Saturday, December 12, 2020

Capital Project management : Top Ten Learnings

Creating & Preserving Value in Capital Projects

By Tariq Siddiqui: Upstream EP Advisors LLC (Executive Management Consultant)

Capital projects when managed well, create tremendous value and provide long-term cashflow to the investors and the companies. Here are my top 10 learnings as Front-End -Development Manager (FEDM) in managing onshore and offshore capital projects in Upstream E&P in last 20 years with Royal/Dutch


1. Frame Project/Opportunity

Framing provides early integration and alignment of objectives. It helps in understanding; value drivers, critical success factors (CSF), definition of success, risks, stakeholder engagement plans, action plans and long-term road maps.

2. Understand Subsurface Complexity

Early appreciation of subsurface complexity and uncertainty, helps in designing an effective appraisal campaign.

3. Front-End-Load Project

Front-End Loading or FEL is level of early data collection to manage subsurface uncertainty & complexity during the appraisal. The level of FEL depends on reservoir complexity. The ultimate success of the project depends on levels of Reservoir FEL, Wells FEL and Facilities FEL, which can be correlated to various project measures.

4. Use Multiple Scenarios Modeling

The discrete combination of a subsurface realization and a development option is called a scenario. Multiple scenarios are modeled to manage uncertainty in early project phases. Geoscientist and reservoir engineers develop range of geological realizations to cover range of uncertainty, and engineers develop range of development options to manage development decisions.

5. Stage-Gated Process:

All companies use decision driven, stage-gated process to manage capital projects. This helps the decision makers in making focused decisions, maintaining corporate line-of-sight and effective value assurance. There are total six project stages; Identify, Assess, Select, Define, Execute & Operate. The first four phases before Final Investment decision (FID), are referred to as Front-End, and are managed by Front-End Development Managers (FEDM). Project Execution Managers, manages the post-FID, execution phase and Asset Managers manage the operate phase after start-up.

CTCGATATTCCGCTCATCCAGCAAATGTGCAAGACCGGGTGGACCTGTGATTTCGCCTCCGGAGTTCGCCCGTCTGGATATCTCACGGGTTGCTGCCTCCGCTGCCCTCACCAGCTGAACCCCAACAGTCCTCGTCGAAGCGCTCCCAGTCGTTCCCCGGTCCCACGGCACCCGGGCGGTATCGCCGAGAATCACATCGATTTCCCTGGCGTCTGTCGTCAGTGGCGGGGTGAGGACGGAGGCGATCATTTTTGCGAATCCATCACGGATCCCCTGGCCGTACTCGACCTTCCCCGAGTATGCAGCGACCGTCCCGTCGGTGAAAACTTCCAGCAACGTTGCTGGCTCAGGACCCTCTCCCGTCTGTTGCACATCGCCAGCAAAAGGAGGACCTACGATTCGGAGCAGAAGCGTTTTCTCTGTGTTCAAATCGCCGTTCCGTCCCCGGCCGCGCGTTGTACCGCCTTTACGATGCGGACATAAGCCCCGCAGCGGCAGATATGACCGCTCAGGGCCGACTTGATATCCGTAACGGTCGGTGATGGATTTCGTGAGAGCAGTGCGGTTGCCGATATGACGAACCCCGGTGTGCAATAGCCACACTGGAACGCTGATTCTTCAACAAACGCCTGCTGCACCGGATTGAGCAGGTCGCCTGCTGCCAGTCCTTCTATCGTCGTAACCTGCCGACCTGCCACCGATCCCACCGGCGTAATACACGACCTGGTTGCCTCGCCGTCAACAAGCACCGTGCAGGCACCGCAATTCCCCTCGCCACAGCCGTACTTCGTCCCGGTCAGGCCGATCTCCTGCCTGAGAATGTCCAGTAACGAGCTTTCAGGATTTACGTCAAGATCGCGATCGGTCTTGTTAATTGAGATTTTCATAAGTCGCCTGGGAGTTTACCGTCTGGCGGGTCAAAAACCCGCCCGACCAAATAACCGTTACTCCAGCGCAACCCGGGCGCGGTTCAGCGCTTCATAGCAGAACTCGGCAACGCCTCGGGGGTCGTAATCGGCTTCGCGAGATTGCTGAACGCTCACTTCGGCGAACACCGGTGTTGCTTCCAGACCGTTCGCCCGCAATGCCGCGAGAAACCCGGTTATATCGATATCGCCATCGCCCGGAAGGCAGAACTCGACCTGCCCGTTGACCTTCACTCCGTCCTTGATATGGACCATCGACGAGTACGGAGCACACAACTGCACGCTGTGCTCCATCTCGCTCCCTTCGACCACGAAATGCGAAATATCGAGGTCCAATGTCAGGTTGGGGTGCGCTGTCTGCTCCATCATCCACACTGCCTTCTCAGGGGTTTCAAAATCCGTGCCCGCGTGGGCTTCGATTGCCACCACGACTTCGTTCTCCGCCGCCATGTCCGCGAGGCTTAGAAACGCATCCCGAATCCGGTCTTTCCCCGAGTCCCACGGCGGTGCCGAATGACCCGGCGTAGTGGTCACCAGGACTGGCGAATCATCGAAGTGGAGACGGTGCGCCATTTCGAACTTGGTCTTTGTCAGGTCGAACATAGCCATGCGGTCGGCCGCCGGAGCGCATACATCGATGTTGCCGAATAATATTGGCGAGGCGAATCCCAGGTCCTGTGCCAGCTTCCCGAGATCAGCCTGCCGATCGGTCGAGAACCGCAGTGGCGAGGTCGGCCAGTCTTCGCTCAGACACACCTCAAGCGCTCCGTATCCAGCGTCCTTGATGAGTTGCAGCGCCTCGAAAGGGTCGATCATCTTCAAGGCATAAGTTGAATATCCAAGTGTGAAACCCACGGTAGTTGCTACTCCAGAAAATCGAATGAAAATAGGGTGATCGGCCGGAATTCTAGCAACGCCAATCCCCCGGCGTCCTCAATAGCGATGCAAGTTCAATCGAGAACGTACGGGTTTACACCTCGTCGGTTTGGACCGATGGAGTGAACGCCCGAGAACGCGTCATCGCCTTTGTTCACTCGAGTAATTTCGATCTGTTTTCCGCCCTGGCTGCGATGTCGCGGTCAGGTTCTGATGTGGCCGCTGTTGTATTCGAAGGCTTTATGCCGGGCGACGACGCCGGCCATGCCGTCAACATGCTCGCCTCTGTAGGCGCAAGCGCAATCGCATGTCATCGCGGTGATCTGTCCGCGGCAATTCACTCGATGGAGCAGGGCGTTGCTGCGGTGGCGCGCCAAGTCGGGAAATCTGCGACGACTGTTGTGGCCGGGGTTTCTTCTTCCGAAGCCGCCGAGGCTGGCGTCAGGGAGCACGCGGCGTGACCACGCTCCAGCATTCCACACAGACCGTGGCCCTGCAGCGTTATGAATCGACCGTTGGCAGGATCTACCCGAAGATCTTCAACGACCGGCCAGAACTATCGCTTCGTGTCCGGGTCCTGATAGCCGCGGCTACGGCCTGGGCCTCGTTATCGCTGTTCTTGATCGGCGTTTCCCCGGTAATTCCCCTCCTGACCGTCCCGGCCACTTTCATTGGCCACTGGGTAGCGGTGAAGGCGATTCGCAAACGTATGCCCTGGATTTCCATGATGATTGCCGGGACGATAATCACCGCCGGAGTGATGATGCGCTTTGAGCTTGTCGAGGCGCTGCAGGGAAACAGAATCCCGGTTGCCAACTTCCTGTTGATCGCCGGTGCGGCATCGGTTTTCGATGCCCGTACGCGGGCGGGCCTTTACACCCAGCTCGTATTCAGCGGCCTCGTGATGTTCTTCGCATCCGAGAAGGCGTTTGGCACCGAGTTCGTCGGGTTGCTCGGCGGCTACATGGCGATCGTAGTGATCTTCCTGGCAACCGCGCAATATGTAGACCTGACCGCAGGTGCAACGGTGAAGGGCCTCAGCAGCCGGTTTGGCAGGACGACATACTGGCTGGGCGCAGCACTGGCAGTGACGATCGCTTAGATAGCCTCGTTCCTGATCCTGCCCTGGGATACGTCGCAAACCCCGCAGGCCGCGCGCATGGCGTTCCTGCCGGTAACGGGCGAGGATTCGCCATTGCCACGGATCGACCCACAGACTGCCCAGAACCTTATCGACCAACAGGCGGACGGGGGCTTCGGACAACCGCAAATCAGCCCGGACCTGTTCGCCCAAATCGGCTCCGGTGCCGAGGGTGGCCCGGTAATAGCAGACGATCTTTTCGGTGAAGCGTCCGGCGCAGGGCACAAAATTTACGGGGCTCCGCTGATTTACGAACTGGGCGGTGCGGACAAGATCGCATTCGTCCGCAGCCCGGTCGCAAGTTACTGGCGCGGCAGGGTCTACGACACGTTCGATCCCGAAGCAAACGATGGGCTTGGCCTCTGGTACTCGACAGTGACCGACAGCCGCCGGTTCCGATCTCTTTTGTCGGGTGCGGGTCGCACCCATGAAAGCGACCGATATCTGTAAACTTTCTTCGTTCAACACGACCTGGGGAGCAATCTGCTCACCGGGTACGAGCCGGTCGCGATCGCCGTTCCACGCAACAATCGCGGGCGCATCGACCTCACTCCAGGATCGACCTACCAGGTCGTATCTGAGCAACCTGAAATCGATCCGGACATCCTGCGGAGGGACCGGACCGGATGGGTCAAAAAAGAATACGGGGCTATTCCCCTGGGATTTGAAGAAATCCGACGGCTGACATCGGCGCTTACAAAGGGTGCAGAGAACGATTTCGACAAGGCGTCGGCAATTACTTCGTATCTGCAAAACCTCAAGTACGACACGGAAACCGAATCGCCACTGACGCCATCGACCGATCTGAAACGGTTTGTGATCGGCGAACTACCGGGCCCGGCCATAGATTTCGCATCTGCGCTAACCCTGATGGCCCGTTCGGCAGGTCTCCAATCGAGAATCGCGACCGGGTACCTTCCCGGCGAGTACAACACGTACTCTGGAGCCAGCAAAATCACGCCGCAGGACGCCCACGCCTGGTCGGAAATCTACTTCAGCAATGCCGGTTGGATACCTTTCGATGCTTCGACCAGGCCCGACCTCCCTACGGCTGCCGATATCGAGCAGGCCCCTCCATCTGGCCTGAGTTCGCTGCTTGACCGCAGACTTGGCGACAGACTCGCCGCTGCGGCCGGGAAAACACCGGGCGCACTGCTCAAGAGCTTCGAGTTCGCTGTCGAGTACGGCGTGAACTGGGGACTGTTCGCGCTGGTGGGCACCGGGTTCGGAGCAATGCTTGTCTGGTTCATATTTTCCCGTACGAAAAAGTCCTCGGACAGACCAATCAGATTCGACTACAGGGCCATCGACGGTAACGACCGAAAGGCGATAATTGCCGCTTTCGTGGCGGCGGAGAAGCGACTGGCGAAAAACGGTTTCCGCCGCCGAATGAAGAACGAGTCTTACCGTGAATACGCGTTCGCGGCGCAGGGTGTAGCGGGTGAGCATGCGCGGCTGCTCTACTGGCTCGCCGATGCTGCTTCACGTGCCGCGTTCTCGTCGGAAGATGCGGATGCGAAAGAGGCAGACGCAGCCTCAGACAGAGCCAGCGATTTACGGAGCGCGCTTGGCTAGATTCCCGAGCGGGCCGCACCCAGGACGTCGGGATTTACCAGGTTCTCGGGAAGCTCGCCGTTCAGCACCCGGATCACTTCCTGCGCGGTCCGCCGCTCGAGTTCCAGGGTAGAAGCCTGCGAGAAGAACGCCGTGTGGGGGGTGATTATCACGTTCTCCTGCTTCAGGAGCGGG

6. Project/Opportunity Manager (FEDM)

A comprehensive training program is needed to train the FEDM’s.

Geoscientists manage the Identify phase of the project in exploration, where opportunities are matured from lead, play, prospect to discovery.
Subsurface disciplines (Petroleum Engineers & Wells engineers) usually manage the Assess and Select phases during development; where opportunity is appraised, feasibility of scenarios is evaluated and one concept, that is commercially viable is selected and matured in detail.
Finally, the surface engineering disciplines manage the Define phase in the development, where most of the Front-End-Engineering Design (FEED) is done before FID.

7. Appropriately Scope Project

The development concept must be competitive and affordable. The volatility in oil prices have significantly impacted the cashflow and constrained the capital availability to fund the capital projects. In the downturns, affordability takes precedence over maximizing the Net Present Value (NPV).

8. Use Industry Benchmarking

Industry benchmarks provides a reality check on key project performance metrics (capital & operating costs, schedule and production promise etc.). They provide two broad performance measures; compare pre and post FID performance of the project and performance comparison with the industry peers.

9. Apply Value Improvement Practices (VIP)

Value Improvement practices (VIP’s) and process, especially in define phase, provides one last opportunity to create value, without making any major change in the project scope. All disciplines (technology, C&P, engineering, costing, execution), have a repository of practices worth replicating (PWR) that can improve value by 10-15 %.

10. Operated-By-Others (OBO) Project

The OBO project are important elements of corporate strategy and can; create significant value for the companies , provide opportunity to learn from partner’s expertise and reduce portfolio risk. The OBO project team can preserve their share of value in the project by Identifying Key Focus Areas (KFA), understand influencing environment and develop an engagement plan and strategy to engage the operating partner. A separate blog on his later.